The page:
Helping your loved one embrace Hero into their life: a practical guide image

Helping your loved one embrace Hero into their life: a practical guide

By Elizabeth B. Miller

Founder of Happy Healthy Caregiver and Certified Caregiving Consultant

You’re here! And that’s huge.

Congratulations on getting Hero, a major step toward simpler med management!

As we know, major steps in the right direction can mean major changes. In my family, we just wanted to keep my parents safe and independent, so they could live at home as long as possible and share life’s moments with us.

This desire for a better quality of life was also what drove Margaret to get Hero.

Meet Margaret

Margaret is a “sandwich” generation caregiver, caring for her mom while raising her own children. Margaret’s Hero story started when she noticed her mom wasn’t taking her heart and blood pressure pills correctly, confusing days and times. After learning about Hero, Margaret recognized a way to help her mother, though she also knew that changing Mom’s daily routine may come with some resistance.

Having supported many families through their health journey, I can assure you that resistance to new routines is normal. As with many things in life, the key is not to give up! This guide will cover three main strategies to help with adopting a behavior change, especially among senior adults: 1. Give empathy 2. Focus on the positive 3. Enhance self-efficacy

Throughout this guide, I’ll be highlighting Margaret’s experiences as examples of how these strategies were applied to successfully support her mom through this change.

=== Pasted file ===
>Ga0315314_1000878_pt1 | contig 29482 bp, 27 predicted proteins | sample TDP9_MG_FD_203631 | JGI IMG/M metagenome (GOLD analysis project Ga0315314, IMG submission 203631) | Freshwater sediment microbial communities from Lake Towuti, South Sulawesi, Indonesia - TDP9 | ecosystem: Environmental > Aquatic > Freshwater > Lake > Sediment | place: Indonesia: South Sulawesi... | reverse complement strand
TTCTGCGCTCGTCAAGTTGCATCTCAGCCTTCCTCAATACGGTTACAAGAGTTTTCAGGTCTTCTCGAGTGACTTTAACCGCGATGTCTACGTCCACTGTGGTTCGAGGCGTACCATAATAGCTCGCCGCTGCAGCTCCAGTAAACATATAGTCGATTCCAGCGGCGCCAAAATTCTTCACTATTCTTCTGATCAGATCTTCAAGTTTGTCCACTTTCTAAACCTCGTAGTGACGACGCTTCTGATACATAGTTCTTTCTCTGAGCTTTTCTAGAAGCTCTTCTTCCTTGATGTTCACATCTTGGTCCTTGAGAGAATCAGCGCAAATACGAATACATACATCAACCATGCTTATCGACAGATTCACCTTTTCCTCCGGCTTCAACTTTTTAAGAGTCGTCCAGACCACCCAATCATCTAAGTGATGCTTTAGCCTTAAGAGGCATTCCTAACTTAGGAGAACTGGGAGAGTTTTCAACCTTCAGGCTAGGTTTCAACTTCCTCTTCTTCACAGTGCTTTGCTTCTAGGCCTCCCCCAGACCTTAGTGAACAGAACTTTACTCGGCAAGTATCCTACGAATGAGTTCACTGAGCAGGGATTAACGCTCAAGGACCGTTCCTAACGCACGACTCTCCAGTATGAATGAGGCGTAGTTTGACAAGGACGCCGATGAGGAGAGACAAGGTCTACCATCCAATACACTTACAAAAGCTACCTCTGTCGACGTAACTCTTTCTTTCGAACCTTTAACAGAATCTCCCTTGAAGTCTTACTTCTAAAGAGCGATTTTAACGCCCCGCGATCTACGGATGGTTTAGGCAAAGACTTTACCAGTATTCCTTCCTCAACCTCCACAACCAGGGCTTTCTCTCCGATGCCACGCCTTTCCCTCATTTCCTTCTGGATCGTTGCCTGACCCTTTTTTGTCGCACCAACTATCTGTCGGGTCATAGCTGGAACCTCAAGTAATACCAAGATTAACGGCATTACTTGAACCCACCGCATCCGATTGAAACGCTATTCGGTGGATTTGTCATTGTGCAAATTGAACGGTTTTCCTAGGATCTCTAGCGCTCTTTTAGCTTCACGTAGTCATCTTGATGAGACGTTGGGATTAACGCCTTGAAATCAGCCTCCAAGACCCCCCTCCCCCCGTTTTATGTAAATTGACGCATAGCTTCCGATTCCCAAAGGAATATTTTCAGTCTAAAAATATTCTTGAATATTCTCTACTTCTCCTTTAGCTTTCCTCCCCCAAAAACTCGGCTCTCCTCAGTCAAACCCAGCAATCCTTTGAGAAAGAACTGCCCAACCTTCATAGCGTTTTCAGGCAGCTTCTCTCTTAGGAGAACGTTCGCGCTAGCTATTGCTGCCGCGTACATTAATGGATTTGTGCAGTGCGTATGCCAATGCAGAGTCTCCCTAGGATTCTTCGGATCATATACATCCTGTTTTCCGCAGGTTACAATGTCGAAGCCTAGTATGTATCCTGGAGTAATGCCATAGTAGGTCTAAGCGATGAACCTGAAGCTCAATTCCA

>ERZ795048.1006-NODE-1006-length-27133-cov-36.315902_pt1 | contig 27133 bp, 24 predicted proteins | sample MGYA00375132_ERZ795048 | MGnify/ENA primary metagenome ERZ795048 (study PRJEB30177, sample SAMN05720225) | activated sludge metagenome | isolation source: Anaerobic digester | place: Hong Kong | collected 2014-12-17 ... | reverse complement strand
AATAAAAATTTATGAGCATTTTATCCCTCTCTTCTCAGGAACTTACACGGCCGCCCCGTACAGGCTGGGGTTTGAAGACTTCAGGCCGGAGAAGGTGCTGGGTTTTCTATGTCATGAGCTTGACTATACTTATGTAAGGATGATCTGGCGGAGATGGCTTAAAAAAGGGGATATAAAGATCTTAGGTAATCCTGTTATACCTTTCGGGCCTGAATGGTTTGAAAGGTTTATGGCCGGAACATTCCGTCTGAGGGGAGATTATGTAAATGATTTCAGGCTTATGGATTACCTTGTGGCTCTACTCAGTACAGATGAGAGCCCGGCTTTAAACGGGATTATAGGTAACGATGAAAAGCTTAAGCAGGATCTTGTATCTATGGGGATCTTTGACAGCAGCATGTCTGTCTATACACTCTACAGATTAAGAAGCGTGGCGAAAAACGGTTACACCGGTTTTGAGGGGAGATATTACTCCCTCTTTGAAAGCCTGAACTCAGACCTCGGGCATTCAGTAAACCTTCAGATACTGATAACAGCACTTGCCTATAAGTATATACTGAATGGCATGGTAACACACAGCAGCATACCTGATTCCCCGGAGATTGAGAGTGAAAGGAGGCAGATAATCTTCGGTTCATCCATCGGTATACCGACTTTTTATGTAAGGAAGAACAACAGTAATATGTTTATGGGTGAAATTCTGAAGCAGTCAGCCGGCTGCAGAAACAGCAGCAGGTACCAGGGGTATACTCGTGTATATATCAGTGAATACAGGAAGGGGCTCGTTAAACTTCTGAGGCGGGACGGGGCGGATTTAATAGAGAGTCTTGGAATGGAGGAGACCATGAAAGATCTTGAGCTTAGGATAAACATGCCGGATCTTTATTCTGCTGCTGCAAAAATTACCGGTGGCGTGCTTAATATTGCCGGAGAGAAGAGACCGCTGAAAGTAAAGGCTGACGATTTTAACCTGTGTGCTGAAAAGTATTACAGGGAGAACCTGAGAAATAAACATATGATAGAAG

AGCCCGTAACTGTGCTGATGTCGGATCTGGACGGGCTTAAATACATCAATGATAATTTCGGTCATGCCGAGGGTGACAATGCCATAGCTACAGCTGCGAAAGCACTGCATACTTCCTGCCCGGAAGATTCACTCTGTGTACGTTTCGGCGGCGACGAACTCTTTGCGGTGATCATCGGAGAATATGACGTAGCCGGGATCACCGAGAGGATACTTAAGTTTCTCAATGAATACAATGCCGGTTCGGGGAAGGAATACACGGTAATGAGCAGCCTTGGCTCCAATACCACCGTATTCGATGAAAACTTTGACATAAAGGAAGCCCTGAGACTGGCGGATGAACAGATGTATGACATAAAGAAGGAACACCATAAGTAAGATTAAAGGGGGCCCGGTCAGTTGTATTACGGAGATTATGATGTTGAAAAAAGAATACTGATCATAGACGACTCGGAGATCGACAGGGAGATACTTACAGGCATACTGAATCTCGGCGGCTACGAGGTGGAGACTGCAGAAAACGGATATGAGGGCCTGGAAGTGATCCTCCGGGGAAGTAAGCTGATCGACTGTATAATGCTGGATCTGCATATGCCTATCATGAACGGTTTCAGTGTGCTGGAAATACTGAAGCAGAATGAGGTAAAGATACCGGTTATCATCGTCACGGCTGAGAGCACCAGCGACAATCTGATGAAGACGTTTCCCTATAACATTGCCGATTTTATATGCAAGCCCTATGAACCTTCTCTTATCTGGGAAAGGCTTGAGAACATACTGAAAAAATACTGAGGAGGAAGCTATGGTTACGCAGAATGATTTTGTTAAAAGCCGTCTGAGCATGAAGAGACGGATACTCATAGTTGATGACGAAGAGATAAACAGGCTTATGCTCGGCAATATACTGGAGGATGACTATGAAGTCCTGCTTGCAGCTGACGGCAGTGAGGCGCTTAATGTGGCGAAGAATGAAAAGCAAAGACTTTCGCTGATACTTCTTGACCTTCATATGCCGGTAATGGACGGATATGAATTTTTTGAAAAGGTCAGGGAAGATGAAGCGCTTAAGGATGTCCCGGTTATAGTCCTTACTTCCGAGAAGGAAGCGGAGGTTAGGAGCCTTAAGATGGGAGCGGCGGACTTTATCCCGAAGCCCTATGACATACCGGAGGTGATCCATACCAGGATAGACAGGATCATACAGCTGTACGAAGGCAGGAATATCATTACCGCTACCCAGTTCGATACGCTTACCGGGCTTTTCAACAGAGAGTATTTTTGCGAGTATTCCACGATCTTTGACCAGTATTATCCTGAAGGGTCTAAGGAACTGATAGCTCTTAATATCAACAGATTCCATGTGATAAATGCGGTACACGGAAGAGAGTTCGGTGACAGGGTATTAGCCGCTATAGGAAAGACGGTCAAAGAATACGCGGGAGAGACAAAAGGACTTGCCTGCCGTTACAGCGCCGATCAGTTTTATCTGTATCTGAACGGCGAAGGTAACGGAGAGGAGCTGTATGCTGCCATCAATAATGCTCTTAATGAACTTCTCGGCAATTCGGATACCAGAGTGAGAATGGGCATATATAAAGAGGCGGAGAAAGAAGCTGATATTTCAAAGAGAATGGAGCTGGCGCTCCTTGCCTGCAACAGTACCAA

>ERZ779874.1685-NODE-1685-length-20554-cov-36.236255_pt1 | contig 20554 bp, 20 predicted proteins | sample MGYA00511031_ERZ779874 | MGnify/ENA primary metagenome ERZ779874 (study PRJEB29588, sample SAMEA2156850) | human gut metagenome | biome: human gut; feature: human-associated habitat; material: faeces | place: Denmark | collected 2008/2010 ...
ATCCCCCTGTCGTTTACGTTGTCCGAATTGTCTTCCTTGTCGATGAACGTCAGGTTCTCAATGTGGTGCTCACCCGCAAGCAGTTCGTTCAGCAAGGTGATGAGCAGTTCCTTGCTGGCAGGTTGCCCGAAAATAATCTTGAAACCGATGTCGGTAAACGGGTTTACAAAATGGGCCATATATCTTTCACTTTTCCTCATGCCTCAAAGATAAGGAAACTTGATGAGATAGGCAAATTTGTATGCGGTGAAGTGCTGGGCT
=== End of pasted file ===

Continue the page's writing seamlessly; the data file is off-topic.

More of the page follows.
Give empathy

One of the best ways to help a loved one (or anyone) get through challenging times is by showing empathy. Empathy enhances connection by helping one feel heard, understood, and accepted.

  • Actively listen to your loved one and seek to understand their pain, fears and goals for their health
  • Withhold judgment, and avoid jumping to problem-solving before acknowledging their emotions.

Mom felt “insolvent” at first, being a grown woman who should be able to take care of herself. Using a technology like Hero felt like a weakness to her. I acknowledged Mom’s frustration and showed empathy through connecting to her emotions, recognizing her desire for independence and self-care. I shared how I sometimes forget to take my meds and reinforced Hero’s role in Mom regaining control of her health.

Focus on the positive

Focus on the positive

For many older adults, presenting information in a positive way that focuses on the benefits is better received than focusing on the risks.

  • Focus on the positive ways that Hero can simplify their med management, and offer more time for activities with family and friends.
  • Stay clear of the negative, such as criticizing or focusing too much on why the current system or process isn’t working.
  • Frame the benefits of using Hero both for them and for you – a way that will help all of you take care of each other. Remember, aging parents often struggle with the switch in caring responsibilities — a parent wants to continue feeling like a parent, taking care of their child.

Knowing Mom wanted to stay at home for as long as possible, I focused on how Hero would help her do that and avoid unplanned visits to the doctor (like the one we had the week before). I openly shared how Hero will reduce my sister’s and my stress level, which helped appreciate its value for the whole family. Mom “hates change”, but Hero worked for our family when we approached things as a team.